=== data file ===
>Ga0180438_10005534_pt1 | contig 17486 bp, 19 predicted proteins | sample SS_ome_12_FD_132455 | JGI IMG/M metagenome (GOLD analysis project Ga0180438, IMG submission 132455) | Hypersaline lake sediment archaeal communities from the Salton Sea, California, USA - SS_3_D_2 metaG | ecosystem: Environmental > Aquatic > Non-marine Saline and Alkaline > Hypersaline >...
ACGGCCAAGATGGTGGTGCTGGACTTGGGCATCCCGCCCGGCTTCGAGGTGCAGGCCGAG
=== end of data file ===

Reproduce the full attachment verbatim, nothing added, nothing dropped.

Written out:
>Ga0180438_10005534_pt1 | contig 17486 bp, 19 predicted proteins | sample SS_ome_12_FD_132455 | JGI IMG/M metagenome (GOLD analysis project Ga0180438, IMG submission 132455) | Hypersaline lake sediment archaeal communities from the Salton Sea, California, USA - SS_3_D_2 metaG | ecosystem: Environmental > Aquatic > Non-marine Saline and Alkaline > Hypersaline >...
ACGGCCAAGATGGTGGTGCTGGACTTGGGCATCCCGCCCGGCTTCGAGGTGCAGGCCGAG